“We shouldn’t be looking to just replace letters with emails. We should be looking to make sure that communication with colleagues and patients flows from the workload of clinicians, remains part of the clinical record, and can be used for research and analysis as well.”

Morgan Thanigasalam, Clinical Lead for ICT, Sherwood Forest Hospitals

“Sherwood Forest Hospitals Trust is increasingly aware that technology should be used to help communicate with patients and is part of Connected Nottinghamshire, a digital programme supporting the Nottingham and Nottinghamshire ICS technology enabled care workstream, which is working towards Public Facing Digital Services.”

“Our system wide vision across Nottinghamshire is to transform the way people experience access to health and care services across Nottinghamshire, by providing digital health tools and services that connect them to the information and services they need, when they want them. We want to enable people to access care in a convenient and coordinated way, promoting independence through the digital tools we are all familiar with in other aspects of our daily lives.  This will see patients being able to communicate with us about appointments and administrative issues in the way they run the rest of their lives. To ensure success of our part in this national vision, there has been wide scale public consultation and active public involvement with the programme and the use of emails (with consideration around education and alternative communication routes) is an early focus.”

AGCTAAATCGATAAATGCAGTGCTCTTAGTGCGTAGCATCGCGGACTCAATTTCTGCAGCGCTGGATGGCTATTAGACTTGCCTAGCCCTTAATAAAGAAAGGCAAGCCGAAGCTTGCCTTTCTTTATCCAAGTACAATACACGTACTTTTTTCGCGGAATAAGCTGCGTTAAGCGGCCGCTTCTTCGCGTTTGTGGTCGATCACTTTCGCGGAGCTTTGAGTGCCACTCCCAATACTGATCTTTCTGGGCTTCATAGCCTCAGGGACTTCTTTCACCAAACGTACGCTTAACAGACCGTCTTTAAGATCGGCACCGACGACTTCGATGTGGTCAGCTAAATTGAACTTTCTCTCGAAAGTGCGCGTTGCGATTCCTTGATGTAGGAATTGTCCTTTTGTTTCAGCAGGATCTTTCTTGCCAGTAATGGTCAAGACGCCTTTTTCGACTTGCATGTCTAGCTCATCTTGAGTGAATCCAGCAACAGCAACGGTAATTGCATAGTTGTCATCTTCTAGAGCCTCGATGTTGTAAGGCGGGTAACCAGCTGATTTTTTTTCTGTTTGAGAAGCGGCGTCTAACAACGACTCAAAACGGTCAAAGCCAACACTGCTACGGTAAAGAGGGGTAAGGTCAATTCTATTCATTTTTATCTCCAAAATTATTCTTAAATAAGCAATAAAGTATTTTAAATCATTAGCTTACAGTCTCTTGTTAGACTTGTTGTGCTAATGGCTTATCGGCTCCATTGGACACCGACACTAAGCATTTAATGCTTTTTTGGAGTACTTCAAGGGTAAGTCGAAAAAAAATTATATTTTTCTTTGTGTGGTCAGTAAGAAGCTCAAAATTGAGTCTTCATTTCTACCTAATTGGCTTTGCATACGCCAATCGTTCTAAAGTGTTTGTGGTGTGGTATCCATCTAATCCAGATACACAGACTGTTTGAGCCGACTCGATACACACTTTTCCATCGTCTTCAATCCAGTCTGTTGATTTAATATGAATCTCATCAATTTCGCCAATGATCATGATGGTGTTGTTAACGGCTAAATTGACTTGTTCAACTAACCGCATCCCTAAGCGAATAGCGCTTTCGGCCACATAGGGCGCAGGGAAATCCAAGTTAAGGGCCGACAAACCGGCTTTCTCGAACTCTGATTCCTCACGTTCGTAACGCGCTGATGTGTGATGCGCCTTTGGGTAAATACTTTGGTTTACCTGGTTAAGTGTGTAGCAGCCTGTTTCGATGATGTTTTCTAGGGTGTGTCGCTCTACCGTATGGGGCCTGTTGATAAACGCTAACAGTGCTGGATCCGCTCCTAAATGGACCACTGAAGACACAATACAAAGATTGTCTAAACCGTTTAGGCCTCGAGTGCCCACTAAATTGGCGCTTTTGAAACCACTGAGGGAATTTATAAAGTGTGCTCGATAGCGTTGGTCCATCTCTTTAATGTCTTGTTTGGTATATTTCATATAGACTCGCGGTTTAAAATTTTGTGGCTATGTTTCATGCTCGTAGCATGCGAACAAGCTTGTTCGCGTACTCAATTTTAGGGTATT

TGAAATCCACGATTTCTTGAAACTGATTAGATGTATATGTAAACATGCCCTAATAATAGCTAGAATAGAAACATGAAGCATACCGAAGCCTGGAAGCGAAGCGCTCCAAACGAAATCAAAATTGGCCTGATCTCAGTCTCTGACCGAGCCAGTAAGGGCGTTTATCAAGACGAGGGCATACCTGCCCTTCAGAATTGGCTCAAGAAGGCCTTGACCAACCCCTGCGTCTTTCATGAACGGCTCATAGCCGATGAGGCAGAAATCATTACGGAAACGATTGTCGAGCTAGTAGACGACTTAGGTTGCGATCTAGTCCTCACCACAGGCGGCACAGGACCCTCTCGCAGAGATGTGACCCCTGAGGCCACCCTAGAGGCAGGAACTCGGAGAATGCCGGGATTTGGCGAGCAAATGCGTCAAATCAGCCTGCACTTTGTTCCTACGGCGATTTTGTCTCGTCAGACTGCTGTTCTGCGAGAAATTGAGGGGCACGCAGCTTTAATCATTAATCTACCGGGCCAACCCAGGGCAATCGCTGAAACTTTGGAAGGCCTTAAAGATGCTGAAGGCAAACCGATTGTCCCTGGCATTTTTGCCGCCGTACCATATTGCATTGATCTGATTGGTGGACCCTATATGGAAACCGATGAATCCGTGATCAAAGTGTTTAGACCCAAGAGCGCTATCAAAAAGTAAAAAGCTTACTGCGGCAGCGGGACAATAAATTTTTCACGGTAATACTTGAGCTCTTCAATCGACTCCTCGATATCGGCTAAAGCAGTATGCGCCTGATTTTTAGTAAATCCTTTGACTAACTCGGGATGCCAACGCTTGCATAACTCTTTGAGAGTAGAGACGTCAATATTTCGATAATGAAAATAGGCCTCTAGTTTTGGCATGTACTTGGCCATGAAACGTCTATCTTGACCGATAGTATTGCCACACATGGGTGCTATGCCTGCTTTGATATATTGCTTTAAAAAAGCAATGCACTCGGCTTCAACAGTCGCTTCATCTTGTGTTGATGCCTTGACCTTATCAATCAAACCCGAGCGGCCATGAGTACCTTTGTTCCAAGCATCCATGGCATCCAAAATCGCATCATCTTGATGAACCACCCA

“In order to support the delivery of this vision and enable the benefits of Public Facing Digital Services to our whole population, digital inclusion will be a key factor to its success.  By understanding some of the challenges faced by the population of Nottinghamshire who experience digital exclusion we are able to support them in accessing online digital services and utilising the services available to them.  We will be utilizing, where possible, existing digital inclusion support mechanisms such as basic digital training, engagement events such as pop up shops and digital inclusion champion networks for the population of Nottinghamshire.”

Jessica Bradshaw, Managing Partner, Channel 3 Consulting